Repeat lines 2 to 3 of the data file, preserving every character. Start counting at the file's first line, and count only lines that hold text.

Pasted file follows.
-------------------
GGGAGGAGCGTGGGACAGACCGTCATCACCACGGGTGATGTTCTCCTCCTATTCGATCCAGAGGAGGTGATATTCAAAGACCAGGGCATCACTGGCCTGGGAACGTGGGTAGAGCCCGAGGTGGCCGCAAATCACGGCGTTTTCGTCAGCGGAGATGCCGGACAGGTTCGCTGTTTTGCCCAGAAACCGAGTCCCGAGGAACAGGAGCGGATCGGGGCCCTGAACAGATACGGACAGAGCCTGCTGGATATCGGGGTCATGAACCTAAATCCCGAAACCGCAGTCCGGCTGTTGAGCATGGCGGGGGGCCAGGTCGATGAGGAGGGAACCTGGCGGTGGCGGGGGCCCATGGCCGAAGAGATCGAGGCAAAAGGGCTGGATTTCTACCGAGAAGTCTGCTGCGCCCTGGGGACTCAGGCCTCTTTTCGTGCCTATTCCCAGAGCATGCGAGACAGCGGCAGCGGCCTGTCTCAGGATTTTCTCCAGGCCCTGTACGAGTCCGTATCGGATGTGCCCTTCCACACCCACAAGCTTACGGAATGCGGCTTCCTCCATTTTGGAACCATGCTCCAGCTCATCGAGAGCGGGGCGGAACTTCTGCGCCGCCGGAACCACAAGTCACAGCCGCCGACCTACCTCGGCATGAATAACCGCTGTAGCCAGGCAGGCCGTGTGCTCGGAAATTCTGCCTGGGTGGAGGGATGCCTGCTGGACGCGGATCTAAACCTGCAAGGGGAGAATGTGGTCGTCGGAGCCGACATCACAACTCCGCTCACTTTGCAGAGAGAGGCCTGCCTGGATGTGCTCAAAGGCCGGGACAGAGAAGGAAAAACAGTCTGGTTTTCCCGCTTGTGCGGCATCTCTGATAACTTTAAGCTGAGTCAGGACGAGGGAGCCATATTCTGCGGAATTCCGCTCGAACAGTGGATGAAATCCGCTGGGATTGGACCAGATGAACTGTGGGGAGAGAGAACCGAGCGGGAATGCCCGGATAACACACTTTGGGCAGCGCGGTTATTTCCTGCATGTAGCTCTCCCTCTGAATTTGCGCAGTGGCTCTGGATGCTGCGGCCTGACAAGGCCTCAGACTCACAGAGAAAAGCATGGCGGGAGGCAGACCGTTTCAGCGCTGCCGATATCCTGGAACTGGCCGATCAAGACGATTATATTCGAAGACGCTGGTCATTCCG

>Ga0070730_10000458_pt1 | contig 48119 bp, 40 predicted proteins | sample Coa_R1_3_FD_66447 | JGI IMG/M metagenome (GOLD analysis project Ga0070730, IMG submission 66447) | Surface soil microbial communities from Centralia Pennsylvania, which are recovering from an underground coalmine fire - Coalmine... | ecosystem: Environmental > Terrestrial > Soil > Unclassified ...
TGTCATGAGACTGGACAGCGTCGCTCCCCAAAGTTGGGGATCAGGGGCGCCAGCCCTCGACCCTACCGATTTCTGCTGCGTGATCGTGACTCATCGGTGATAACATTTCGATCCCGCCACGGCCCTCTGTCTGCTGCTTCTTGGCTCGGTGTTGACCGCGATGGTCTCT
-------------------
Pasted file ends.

>Ga0070730_10000458_pt1 | contig 48119 bp, 40 predicted proteins | sample Coa_R1_3_FD_66447 | JGI IMG/M metagenome (GOLD analysis project Ga0070730, IMG submission 66447) | Surface soil microbial communities from Centralia Pennsylvania, which are recovering from an underground coalmine fire - Coalmine... | ecosystem: Environmental > Terrestrial > Soil > Unclassified ...
TGTCATGAGACTGGACAGCGTCGCTCCCCAAAGTTGGGGATCAGGGGCGCCAGCCCTCGACCCTACCGATTTCTGCTGCGTGATCGTGACTCATCGGTGATAACATTTCGATCCCGCCACGGCCCTCTGTCTGCTGCTTCTTGGCTCGGTGTTGACCGCGATGGTCTCT